Our mascot, a happy mouse

James, formerly known as Theng

He honed his English at Big Brother Mouse

James with a kaen, a traditional musical instrument of Laos James was born into a family of rice farmers in a Hmong village high in the mountains. His village had no running water, electricity or school. Along with his seven brothers and sisters James initially worked on the farm before following his older brother to live in Luang Prabang. As happens in many rural villages, his birthdate was not recorded; when he began working at Big Brother Mouse in 2008 he guessed his age to be 16 and went a step further: He chose a birthday for himself.

While learning English at school James realised that the better he spoke, the less shy he became. He started attending Big Brother Mouse English conversation sessions six days a week, where his speaking skills quickly improved.

When we needed someone to create a Hmong picture dictionary for children, a volunteer at the English practice suggested James. Thirty minutes later, he was productively working away on the computer and he hasn't stopped. He quickly acquired basic desktop publishing skills, and is now learning about designing books and book covers.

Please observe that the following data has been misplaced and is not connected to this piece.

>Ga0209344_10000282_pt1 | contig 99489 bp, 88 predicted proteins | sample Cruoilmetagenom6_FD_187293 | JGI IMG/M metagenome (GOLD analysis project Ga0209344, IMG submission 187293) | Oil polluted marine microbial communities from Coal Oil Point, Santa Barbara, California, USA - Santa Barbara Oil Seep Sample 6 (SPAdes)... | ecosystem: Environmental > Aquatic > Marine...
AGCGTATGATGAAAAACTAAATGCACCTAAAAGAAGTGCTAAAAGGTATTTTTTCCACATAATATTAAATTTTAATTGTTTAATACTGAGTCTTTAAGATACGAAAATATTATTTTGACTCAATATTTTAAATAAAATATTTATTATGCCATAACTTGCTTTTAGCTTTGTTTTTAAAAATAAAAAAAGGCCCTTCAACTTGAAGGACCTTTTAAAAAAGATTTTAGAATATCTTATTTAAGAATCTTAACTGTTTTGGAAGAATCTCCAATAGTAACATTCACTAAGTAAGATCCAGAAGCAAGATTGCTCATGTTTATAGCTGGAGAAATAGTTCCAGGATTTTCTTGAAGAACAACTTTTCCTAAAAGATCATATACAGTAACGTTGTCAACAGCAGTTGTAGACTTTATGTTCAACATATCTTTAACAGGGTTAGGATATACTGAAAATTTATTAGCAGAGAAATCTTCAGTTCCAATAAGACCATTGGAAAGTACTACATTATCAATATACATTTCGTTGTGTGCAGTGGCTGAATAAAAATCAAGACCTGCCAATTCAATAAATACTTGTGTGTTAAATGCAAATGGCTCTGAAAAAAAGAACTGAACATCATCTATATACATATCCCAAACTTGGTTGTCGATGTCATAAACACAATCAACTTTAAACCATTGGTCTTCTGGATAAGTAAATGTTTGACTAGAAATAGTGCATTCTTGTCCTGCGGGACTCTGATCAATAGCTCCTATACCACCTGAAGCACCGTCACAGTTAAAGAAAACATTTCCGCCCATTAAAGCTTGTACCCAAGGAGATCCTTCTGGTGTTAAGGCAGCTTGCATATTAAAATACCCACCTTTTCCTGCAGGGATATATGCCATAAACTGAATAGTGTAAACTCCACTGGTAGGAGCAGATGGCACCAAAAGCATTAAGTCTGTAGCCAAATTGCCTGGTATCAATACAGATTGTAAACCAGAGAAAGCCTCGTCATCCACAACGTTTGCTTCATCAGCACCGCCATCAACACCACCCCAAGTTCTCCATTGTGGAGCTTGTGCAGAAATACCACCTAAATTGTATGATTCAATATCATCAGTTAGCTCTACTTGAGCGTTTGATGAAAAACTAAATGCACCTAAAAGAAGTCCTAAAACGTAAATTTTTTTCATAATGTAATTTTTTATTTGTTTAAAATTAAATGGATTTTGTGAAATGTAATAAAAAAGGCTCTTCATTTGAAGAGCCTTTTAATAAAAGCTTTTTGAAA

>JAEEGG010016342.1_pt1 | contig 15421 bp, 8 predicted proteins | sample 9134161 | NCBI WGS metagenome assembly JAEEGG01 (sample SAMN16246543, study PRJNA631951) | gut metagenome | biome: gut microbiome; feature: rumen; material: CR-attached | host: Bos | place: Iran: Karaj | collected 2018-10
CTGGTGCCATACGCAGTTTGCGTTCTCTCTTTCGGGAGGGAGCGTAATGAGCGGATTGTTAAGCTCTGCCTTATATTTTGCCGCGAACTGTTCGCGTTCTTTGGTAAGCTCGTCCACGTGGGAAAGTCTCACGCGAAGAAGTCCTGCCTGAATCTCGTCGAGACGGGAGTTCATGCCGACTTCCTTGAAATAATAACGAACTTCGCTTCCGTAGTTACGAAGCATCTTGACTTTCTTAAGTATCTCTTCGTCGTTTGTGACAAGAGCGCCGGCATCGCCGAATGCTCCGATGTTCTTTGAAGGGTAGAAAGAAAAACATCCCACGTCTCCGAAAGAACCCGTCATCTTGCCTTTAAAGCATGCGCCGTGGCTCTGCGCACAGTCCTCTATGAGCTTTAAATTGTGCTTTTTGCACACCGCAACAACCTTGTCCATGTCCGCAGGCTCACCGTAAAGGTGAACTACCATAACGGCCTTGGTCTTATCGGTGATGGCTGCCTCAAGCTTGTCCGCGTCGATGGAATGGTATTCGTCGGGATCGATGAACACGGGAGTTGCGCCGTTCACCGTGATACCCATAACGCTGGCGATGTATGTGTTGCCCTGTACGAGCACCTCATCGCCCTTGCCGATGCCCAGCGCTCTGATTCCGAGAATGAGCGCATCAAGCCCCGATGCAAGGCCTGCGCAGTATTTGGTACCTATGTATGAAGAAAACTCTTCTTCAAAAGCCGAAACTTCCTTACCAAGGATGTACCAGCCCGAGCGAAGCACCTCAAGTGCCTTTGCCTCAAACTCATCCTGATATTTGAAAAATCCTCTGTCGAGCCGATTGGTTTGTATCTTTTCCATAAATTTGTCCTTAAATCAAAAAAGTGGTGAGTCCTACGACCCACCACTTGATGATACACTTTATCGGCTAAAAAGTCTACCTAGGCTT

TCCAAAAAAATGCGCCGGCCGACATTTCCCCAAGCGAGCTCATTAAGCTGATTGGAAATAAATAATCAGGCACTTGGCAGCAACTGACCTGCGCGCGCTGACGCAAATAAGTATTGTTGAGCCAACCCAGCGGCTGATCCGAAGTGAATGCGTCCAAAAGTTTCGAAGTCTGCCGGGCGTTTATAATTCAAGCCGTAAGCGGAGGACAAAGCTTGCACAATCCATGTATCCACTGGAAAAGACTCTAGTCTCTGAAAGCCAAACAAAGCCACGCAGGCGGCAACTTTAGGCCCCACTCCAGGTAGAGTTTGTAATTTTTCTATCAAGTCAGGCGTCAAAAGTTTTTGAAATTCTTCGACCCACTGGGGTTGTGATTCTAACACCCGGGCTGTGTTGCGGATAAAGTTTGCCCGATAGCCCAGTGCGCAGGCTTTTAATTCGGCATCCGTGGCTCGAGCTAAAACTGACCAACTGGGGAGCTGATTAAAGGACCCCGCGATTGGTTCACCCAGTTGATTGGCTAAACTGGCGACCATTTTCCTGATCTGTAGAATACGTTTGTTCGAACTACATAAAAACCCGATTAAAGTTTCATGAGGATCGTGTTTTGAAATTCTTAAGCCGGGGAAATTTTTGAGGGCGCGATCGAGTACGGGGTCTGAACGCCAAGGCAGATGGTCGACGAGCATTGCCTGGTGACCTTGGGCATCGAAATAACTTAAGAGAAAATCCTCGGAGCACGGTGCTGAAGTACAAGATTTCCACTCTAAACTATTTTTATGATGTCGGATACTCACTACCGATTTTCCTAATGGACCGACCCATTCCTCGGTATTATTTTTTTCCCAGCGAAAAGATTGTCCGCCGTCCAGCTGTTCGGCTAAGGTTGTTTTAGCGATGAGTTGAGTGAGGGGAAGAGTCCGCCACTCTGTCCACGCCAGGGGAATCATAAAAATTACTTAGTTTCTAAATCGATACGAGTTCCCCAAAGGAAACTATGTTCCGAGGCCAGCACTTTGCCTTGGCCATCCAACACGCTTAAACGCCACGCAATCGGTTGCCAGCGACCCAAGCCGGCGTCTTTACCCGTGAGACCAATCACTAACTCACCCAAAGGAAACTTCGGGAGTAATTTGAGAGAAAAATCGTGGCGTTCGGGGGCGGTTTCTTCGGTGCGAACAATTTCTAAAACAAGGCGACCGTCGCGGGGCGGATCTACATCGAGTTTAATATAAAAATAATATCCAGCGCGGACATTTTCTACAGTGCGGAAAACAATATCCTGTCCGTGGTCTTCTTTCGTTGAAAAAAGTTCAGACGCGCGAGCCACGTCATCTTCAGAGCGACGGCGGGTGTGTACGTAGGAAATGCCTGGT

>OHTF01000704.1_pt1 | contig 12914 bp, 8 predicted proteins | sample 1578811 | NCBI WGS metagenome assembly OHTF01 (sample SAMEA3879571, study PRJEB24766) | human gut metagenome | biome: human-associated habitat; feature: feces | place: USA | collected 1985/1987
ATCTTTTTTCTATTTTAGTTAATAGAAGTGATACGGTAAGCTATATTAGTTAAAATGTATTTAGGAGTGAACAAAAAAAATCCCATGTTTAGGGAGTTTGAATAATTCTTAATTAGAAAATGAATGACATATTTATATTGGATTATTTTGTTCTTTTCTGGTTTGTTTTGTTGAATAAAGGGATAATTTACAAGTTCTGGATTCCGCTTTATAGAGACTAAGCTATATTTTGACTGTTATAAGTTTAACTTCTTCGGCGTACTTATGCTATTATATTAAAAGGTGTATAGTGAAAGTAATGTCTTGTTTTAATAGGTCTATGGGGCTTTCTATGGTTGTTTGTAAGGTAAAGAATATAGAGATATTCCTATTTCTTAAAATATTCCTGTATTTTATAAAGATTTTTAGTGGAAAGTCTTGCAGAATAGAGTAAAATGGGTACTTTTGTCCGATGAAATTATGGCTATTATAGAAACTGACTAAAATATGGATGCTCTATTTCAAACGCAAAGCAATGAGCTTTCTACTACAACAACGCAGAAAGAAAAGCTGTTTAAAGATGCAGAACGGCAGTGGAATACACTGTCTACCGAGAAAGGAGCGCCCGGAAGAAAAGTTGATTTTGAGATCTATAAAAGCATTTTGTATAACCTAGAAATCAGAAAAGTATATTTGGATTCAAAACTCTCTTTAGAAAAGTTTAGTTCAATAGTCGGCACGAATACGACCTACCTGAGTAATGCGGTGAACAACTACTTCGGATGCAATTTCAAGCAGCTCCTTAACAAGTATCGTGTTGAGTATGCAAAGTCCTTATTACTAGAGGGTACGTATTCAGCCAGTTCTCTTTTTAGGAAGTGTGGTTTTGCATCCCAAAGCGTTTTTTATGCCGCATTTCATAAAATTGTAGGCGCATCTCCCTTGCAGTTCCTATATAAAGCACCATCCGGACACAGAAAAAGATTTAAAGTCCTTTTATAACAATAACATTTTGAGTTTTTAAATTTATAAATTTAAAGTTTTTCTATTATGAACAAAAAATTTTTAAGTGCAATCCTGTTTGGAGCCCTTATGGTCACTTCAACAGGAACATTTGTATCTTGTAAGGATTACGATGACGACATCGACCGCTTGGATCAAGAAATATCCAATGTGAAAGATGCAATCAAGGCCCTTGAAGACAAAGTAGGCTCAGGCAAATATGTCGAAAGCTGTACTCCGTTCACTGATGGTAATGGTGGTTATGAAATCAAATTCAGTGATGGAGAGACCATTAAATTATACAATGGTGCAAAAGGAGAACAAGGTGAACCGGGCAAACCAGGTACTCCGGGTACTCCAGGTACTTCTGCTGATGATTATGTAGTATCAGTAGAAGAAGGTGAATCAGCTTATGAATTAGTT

James has other distinctions. Years of carrying buckets of water up the hill to his home are now paying off in an unexpected way. He was the first one to join Sasha for some long, hilly bike rides around Luang Prabang.

"Are you tired?" Sasha once asked, after two hours of uphill biking. "This scenery is so beautiful, and biking here is so exciting - no, I'm not tired!" James answered. On that particular day several villagers assumed that James, with an oversized bike helmet, was Japanese. They knew some foreigners were nutty enough to bike up these hills, but never imagined a Lao person would do it. They got quite a shock when he spoke to them in fluent Lao and Hmong.

James was named Theng Song as a child; later he changed his name to James, as in James Bond. But he doesn't like martinis, whether shaken or stirred. We thought it would be interesting for others to read about what it was like, not long ago, to grow up in mountaintop Hmong village, so we asked James to tell them. With help from several visitors, he did you. Click this link to go to our downloads page, and you can read Growing Up On The Mountain.

James has also compiled several books of puzzles, including Tangrams and Toothpick Puzzles.